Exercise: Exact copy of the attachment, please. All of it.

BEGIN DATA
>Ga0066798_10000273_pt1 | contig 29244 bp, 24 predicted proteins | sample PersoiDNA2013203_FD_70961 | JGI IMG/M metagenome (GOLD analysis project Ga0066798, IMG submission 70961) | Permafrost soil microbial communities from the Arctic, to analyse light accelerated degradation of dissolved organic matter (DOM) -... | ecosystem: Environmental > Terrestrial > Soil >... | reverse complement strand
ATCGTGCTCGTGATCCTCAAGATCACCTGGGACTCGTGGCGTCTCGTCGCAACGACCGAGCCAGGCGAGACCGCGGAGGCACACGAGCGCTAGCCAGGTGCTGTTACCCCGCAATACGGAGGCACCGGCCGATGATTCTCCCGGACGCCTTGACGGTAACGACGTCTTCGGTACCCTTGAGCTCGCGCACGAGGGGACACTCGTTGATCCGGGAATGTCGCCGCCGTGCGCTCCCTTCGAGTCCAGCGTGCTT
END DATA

>Ga0066798_10000273_pt1 | contig 29244 bp, 24 predicted proteins | sample PersoiDNA2013203_FD_70961 | JGI IMG/M metagenome (GOLD analysis project Ga0066798, IMG submission 70961) | Permafrost soil microbial communities from the Arctic, to analyse light accelerated degradation of dissolved organic matter (DOM) -... | ecosystem: Environmental > Terrestrial > Soil >... | reverse complement strand
ATCGTGCTCGTGATCCTCAAGATCACCTGGGACTCGTGGCGTCTCGTCGCAACGACCGAGCCAGGCGAGACCGCGGAGGCACACGAGCGCTAGCCAGGTGCTGTTACCCCGCAATACGGAGGCACCGGCCGATGATTCTCCCGGACGCCTTGACGGTAACGACGTCTTCGGTACCCTTGAGCTCGCGCACGAGGGGACACTCGTTGATCCGGGAATGTCGCCGCCGTGCGCTCCCTTCGAGTCCAGCGTGCTT